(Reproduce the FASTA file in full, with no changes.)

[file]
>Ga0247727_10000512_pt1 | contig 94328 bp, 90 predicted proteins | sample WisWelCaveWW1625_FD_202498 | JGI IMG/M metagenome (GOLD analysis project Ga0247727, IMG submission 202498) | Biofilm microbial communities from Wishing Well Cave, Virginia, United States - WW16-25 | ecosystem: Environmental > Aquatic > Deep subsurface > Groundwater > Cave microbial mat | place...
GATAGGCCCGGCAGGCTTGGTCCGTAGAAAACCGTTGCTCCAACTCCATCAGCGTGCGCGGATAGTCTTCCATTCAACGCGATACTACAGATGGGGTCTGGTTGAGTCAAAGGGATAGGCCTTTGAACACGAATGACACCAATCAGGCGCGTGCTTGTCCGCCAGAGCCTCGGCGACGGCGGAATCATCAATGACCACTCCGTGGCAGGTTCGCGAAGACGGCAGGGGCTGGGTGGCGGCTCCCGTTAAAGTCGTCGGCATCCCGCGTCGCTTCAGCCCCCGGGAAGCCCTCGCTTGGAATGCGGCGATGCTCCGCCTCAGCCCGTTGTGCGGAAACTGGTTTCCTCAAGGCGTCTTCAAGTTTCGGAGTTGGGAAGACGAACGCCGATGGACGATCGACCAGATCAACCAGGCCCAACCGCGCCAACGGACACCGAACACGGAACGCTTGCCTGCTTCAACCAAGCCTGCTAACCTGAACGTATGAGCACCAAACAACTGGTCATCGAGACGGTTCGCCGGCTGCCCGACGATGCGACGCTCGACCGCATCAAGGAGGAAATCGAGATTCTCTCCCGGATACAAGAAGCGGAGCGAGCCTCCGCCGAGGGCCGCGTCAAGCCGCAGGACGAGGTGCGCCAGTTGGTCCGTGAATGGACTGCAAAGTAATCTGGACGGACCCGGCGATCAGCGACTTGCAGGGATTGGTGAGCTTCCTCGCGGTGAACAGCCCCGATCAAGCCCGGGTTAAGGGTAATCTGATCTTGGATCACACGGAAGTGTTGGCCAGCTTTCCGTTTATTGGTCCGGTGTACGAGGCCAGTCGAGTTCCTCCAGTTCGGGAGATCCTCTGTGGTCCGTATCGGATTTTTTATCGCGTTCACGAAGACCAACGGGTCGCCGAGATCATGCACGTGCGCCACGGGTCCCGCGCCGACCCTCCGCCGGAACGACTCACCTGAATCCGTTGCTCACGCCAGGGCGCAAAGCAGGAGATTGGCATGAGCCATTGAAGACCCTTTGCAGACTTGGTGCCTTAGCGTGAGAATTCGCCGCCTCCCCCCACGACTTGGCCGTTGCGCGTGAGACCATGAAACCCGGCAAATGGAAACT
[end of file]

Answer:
>Ga0247727_10000512_pt1 | contig 94328 bp, 90 predicted proteins | sample WisWelCaveWW1625_FD_202498 | JGI IMG/M metagenome (GOLD analysis project Ga0247727, IMG submission 202498) | Biofilm microbial communities from Wishing Well Cave, Virginia, United States - WW16-25 | ecosystem: Environmental > Aquatic > Deep subsurface > Groundwater > Cave microbial mat | place...
GATAGGCCCGGCAGGCTTGGTCCGTAGAAAACCGTTGCTCCAACTCCATCAGCGTGCGCGGATAGTCTTCCATTCAACGCGATACTACAGATGGGGTCTGGTTGAGTCAAAGGGATAGGCCTTTGAACACGAATGACACCAATCAGGCGCGTGCTTGTCCGCCAGAGCCTCGGCGACGGCGGAATCATCAATGACCACTCCGTGGCAGGTTCGCGAAGACGGCAGGGGCTGGGTGGCGGCTCCCGTTAAAGTCGTCGGCATCCCGCGTCGCTTCAGCCCCCGGGAAGCCCTCGCTTGGAATGCGGCGATGCTCCGCCTCAGCCCGTTGTGCGGAAACTGGTTTCCTCAAGGCGTCTTCAAGTTTCGGAGTTGGGAAGACGAACGCCGATGGACGATCGACCAGATCAACCAGGCCCAACCGCGCCAACGGACACCGAACACGGAACGCTTGCCTGCTTCAACCAAGCCTGCTAACCTGAACGTATGAGCACCAAACAACTGGTCATCGAGACGGTTCGCCGGCTGCCCGACGATGCGACGCTCGACCGCATCAAGGAGGAAATCGAGATTCTCTCCCGGATACAAGAAGCGGAGCGAGCCTCCGCCGAGGGCCGCGTCAAGCCGCAGGACGAGGTGCGCCAGTTGGTCCGTGAATGGACTGCAAAGTAATCTGGACGGACCCGGCGATCAGCGACTTGCAGGGATTGGTGAGCTTCCTCGCGGTGAACAGCCCCGATCAAGCCCGGGTTAAGGGTAATCTGATCTTGGATCACACGGAAGTGTTGGCCAGCTTTCCGTTTATTGGTCCGGTGTACGAGGCCAGTCGAGTTCCTCCAGTTCGGGAGATCCTCTGTGGTCCGTATCGGATTTTTTATCGCGTTCACGAAGACCAACGGGTCGCCGAGATCATGCACGTGCGCCACGGGTCCCGCGCCGACCCTCCGCCGGAACGACTCACCTGAATCCGTTGCTCACGCCAGGGCGCAAAGCAGGAGATTGGCATGAGCCATTGAAGACCCTTTGCAGACTTGGTGCCTTAGCGTGAGAATTCGCCGCCTCCCCCCACGACTTGGCCGTTGCGCGTGAGACCATGAAACCCGGCAAATGGAAACT